Some materials can only function in one way or the other. For example, polycarbonate is a naturally rigid plastic, while polyethylene is much more flexible. However, there are also resins like PVC that you can make rigid or flexible depending on your requirements.

Do You Need To Meet Regulatory Requirements?

Most industries have regulatory requirements that you must meet. They may come from the FDA, the EPA, or the FAA, but whatever their source, you will need to adapt your part to fit the guidelines. Someone on your team should research compliance considerations for the applicable industries before selecting your resin.

Depending on your industry, the most important factors will be durability, strength, and whether the material is food safe.

Does the Part Need To Withstand Loads?

Finally, if your part needs to withstand specific mechanical or physical loads, you will need to confirm that the material you select is capable of the task. In addition to strength, you should also factor in impact resistance.

Thermoset vs. Thermoplastic

Thermoset plastics and thermoplastics are the two basic categories of all plastic materials. What’s the difference? Thermoset plastics set during the heating process. A chemical reaction caused by heat leads the material to solidify in a permanent form. Once you set these plastics, you can’t reshape or even re-melt them—that feature makes these materials difficult to recycle.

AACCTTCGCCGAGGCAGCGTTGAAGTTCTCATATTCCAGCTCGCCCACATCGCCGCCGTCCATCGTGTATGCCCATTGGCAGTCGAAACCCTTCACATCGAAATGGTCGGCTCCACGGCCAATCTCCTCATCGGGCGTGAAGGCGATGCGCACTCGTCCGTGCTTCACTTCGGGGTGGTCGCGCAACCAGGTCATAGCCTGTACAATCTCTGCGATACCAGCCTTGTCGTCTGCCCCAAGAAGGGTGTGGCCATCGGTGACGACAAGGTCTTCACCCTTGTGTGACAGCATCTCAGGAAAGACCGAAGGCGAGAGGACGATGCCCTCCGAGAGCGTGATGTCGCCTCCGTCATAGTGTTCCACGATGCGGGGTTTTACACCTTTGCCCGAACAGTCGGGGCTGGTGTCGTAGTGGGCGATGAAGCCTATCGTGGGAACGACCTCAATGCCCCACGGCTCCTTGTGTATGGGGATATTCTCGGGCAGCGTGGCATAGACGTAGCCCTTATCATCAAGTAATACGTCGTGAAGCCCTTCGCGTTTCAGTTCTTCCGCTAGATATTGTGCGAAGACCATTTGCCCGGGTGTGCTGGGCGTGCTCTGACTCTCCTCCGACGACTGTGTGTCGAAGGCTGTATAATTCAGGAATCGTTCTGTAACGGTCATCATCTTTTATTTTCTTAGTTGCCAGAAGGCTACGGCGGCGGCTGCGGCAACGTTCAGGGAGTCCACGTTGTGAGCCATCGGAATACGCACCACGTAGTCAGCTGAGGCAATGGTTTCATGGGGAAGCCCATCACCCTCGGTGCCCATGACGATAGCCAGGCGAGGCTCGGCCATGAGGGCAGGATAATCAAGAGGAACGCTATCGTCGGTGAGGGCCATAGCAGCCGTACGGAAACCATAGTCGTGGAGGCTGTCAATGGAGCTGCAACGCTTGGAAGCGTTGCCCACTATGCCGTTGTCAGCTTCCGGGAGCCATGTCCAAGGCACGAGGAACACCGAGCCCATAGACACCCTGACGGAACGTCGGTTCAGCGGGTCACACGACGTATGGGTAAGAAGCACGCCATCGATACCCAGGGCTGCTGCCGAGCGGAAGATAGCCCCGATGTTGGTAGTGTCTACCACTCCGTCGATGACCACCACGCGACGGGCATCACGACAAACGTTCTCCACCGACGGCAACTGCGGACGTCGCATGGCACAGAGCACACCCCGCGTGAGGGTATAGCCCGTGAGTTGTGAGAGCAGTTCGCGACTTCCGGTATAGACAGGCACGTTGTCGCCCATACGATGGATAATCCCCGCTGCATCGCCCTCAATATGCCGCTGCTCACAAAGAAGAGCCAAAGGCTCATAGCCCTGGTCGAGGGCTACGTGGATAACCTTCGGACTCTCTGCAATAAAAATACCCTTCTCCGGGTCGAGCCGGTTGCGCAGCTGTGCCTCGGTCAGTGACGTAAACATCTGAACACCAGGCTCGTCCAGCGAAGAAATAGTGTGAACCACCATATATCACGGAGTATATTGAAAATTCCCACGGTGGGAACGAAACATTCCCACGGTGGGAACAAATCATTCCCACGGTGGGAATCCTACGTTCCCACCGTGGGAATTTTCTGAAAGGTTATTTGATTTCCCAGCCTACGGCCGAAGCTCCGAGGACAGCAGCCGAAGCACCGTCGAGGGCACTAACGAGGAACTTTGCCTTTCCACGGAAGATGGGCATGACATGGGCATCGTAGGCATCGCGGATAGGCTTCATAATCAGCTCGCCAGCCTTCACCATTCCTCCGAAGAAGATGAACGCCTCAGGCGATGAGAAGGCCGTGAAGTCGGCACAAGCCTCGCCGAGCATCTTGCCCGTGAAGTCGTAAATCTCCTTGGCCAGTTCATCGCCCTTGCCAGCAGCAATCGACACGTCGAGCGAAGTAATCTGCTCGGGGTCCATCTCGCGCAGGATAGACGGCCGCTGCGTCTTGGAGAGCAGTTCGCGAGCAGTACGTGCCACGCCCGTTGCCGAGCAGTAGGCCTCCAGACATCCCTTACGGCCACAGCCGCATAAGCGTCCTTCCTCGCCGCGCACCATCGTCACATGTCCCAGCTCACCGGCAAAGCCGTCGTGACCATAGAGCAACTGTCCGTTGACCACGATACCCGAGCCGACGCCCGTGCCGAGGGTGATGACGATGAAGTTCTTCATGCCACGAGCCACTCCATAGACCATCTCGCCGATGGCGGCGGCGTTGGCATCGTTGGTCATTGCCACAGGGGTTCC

Thermoplastics work the way you’d expect plastic to. When you heat it up, you can mold it into a part, cool it, and have it set as that part. However, when you heat it again, you can re-mold it. This versatility makes thermoplastics easy to recycle and is the main reason that thermoplastics are the most ubiquitously used material today.

Types of Resin

Now that you know a little about the categories of plastics, let’s talk about types of resin. The two main types are known as amorphous and semi-crystalline. All polymers are a series of structures with different crystallinity—it may sound complicated, but it simply refers to how the molecules are packed together. The more crystalline a polymer is, the more strong and rigid it will be.


When you think about clear plastics like polycarbonate, ABS, PETG, and acrylic, you’re thinking about amorphous resin. These options are naturally translucent, they soften over a wide range of temperatures, and there is little to no shrinkage as they cool. However, amorphous resins are prone to stress cracking, have low dimensional stability, and don’t resist fatigue well.


Semi-crystalline resins contain much more molecular order than amorphous resins. They won’t soften as the temperature gets hotter and instead have a very narrow melting point. Nylon and acetal are two commonly used semi-crystalline resins.

Semi-crystalline resin resists stress cracking and fatigue, making this resin ideal for bearing weight in structural applications. However, you need to watch for shrinkage as the resin cools, and you may find it difficult to bond with adhesives and solvents.

Now that you have a better idea of how to select the best resin for your plastic injection part, contact our team at PMI today and allow us to help fabricate your part!

How To Select the Best Resin for Your Plastic Injection Part